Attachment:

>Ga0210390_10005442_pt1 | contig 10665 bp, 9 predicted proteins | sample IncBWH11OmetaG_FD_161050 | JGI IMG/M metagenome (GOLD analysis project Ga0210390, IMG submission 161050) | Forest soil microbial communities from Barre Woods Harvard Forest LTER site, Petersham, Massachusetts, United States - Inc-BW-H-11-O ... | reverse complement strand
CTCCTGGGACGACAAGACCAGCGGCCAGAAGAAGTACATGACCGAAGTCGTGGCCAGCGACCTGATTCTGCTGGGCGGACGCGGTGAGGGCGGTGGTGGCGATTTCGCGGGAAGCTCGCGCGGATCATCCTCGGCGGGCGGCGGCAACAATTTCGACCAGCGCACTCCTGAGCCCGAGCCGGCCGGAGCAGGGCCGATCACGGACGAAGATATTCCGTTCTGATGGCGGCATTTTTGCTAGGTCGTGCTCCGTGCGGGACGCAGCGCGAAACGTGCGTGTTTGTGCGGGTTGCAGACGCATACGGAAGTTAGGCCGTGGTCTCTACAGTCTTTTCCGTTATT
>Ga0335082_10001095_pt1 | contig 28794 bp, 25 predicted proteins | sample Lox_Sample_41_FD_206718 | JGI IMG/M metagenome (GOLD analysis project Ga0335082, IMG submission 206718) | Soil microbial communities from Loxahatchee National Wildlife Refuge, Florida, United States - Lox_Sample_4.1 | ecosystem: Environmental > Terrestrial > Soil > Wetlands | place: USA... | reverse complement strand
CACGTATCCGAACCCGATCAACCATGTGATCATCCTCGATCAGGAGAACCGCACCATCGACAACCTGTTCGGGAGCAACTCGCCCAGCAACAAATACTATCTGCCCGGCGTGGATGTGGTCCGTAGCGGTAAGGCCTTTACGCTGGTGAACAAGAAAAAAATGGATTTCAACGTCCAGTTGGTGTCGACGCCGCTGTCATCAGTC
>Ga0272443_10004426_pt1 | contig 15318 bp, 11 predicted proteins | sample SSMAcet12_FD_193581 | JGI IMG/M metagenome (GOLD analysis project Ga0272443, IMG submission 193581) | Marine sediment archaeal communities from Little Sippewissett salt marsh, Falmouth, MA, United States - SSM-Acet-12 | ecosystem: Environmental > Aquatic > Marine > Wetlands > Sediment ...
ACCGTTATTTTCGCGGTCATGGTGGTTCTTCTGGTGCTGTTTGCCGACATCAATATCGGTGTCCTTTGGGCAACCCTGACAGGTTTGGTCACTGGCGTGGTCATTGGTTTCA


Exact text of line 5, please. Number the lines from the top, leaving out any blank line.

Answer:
>Ga0272443_10004426_pt1 | contig 15318 bp, 11 predicted proteins | sample SSMAcet12_FD_193581 | JGI IMG/M metagenome (GOLD analysis project Ga0272443, IMG submission 193581) | Marine sediment archaeal communities from Little Sippewissett salt marsh, Falmouth, MA, United States - SSM-Acet-12 | ecosystem: Environmental > Aquatic > Marine > Wetlands > Sediment ...